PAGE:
Nanomaterials are truly extraordinary.

For example, laboratory testing using atomic force microscopes on graphene (a nanomaterial sheet of carbon only one atom thick) has shown it to have a Young's modulus of 0.5 Terra pascals and an ultimate tensile strength of 130 gigapascals. This tells us that it is a material so strong, that a perfect sheet of graphene could make a hammock so thin that it would be invisible to the naked eye, yet would be strong enough to support the weight of a cat.

The problem is that the perfect sheet of graphene is not yet within the capabilities of modern technology.

But this does not mean that nanotechnology is only theoretical. Nor does it mean that nanomaterials are confined to the laboratory.

Instead, there are countless real-life applications for nanomaterials, with an almost endless array of future possibilities.

Take for example, an ordinary product such as plastic. It is already used to make hundreds of thousands of different items and yet, nanotechnology could make the plastic industry even more versatile, as well as greener.

Nanomaterials Make Plastics Stronger

The exceptional strength of nanomaterials means that they can be combined with polymers to make a plastic that is stronger than steel.

This can be achieved without the plastic becoming excessively brittle and while still maintaining the plastic’s high durability and low toxicity. Applications for plastic/nanomaterial composites are widespread and are used to make:

·       Stronger, leak-resistant fuel tanks.

·       Lighter, more fuel-efficient aircraft and car parts.

·       Air-tight plastic containers that keep food fresh for longer.

·       Stronger wind turbine blades.

·       Longer-lasting medical implants.

·       Improved sports equipment.

Nanomaterials Make Plastics More Versatile

Beyond the uses for plastics made stronger with nanotechnology, are the varied other properties that can be applied. These include:

·       Added electrical conductivity. This application allows for polymers to be used to prevent the build up of static electricity. This can be an invaluable addition, especially in places where expensive electrical equipment is used or stored. For example, warehouses storing electrical components, shelves and casing for computer servers, technical work benches for sensitive electronics, flooring systems using resins for hospitals and technical office spaces, etc.

Electrical conductivity is also useful in products used with flammable and/or explosive materials, such as fuel lines, containers for petrol, fertilizers, and other combustible materials, etc.

·       Anti-microbial properties. Polymers with nanomaterials can be designed to kill pathogens on contact. They can then be used to prevent the spread of infection on high contact surfaces such as door handles and stair rails. They can also be applied to medical devices or food handling and storage equipment.

·       Thermal conductivity. Polymers with boosted thermal conductivity can be used in various heat-sink applications, such as electronics, housings for moving parts where heat friction is an issue, or in automotive parts.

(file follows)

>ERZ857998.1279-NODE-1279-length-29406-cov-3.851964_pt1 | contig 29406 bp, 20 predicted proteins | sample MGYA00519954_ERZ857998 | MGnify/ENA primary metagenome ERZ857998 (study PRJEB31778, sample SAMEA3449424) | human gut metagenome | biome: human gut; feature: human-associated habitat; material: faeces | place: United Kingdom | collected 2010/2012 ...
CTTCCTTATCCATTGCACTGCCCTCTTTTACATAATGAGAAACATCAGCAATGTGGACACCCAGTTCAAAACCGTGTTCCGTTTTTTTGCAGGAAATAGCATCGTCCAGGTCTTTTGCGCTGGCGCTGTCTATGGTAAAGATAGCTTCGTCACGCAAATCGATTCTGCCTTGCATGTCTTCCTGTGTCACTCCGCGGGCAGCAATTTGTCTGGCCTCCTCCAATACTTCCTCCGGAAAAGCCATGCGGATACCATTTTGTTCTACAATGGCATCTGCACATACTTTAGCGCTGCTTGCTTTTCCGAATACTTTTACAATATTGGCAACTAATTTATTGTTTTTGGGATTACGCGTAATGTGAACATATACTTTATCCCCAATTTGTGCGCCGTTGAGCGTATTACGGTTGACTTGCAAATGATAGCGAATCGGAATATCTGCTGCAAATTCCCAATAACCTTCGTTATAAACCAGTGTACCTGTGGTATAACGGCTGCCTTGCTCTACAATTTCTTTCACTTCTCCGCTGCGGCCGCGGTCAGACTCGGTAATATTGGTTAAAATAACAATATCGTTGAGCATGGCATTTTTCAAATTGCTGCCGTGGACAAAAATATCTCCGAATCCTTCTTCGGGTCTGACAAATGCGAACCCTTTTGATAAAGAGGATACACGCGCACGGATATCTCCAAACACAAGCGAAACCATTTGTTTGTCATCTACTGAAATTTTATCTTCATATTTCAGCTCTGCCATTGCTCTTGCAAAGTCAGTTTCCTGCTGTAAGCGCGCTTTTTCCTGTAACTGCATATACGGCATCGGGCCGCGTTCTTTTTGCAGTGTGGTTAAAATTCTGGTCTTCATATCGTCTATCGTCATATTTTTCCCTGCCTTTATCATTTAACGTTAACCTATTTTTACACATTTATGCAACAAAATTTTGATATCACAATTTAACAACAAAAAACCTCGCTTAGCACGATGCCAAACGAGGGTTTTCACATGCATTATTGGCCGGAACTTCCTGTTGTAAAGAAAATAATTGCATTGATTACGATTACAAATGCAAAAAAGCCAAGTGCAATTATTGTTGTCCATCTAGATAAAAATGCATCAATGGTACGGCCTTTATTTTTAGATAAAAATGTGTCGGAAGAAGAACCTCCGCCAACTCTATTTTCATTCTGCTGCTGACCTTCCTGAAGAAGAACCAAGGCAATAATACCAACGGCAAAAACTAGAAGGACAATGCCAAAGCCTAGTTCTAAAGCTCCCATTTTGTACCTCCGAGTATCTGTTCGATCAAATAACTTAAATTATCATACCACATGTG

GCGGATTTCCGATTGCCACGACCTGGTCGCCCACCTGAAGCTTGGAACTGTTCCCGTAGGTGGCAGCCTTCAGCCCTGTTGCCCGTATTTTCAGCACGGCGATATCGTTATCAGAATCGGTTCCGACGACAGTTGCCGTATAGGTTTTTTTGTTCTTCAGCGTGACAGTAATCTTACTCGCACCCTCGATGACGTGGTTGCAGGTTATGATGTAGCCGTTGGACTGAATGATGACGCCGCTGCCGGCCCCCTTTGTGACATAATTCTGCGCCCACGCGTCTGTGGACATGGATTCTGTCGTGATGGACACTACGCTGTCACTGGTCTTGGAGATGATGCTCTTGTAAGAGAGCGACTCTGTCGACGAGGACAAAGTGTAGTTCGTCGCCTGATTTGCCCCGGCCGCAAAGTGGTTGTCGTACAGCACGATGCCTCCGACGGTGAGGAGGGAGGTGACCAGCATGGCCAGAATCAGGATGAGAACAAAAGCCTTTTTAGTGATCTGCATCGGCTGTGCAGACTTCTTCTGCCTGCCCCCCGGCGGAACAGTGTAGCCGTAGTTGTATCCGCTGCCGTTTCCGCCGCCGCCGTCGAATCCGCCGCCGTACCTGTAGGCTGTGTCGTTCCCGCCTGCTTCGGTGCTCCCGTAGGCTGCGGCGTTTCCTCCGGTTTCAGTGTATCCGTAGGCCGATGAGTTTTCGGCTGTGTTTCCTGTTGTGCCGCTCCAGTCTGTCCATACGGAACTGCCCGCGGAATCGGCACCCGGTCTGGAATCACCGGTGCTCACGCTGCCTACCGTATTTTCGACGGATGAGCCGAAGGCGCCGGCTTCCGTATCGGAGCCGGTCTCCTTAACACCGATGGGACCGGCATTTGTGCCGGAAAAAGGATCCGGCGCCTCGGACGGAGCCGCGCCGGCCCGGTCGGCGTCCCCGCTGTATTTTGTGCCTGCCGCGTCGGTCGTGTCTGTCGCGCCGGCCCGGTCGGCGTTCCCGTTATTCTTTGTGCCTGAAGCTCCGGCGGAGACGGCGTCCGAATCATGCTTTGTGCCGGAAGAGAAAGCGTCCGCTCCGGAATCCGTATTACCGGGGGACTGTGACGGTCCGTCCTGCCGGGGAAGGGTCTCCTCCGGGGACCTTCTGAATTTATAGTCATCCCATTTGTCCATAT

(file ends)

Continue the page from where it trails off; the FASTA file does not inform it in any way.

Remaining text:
·       Chemical resistance. Polymers with added chemical resistance are useful for making containers for storing harsh chemicals, or for products frequently used in extreme environments.

·       Electro-magnetic properties. Polymers with these properties can be used in the manufacture of electro-magnetic induction (EMI) shielding enclosures, can be applied to materials used to absorb EM, as well as being a practical property for radio frequency (RF) components.

Nanomaterials Make Plastics Greener

Nanotechnologies have already been shown to improve the recyclability of some plastics, while the ability to make plastics stronger, means that less is needed to perform the same task.

Additionally, the increased use of nanomaterials in composites is likely to be better for the environment, as super strong and versatile polymers can replace other materials. For example, the production of steel requires higher temperatures and larger amounts of energy than producing plastic.

Furthermore, as they are lighter, plastic components are also more fuel efficient than their metal counterparts.

Nanomaterials Can be Tailor-Made for Plastics

Beyond all the applications of nanomaterials in plastic already mentioned, nanotechnologies can also be designed-to-order.

Polymer manufacturers need only request the additional properties they would like their plastics to have and leave the technology to the experts. In this way, manufacturers can improve their products, increase their sales, and expand into new markets.

One firm that specialises in this novel approach to raw material design is NANO CHEMI GROUP.

Following a short consultation with nanotechnology process designers, clients of NANO CHEMI GROUP (who support this website) are able to solve specific manufacturing issues, improve end-products, save input costs, reduce product application times, lower energy bills, and/or provide unique selling points.

It is a tailor-made designing of raw materials which enables the manufacturing sector to bridge the gap between nanotechnology and industrial production.

If you would like to learn more about nanotechnology’s impact on manufacturing then visit: NANO CHEMI GROUP or call +420 233 371 850

Photo credit: Rupert Kittinger-Sereinig from Pixabay, Jonas Morgner on Unsplash, Lalit Kumar, Dean Simone from Pixabay, OpenClipart-Vectors, seagul, & Hebert Santos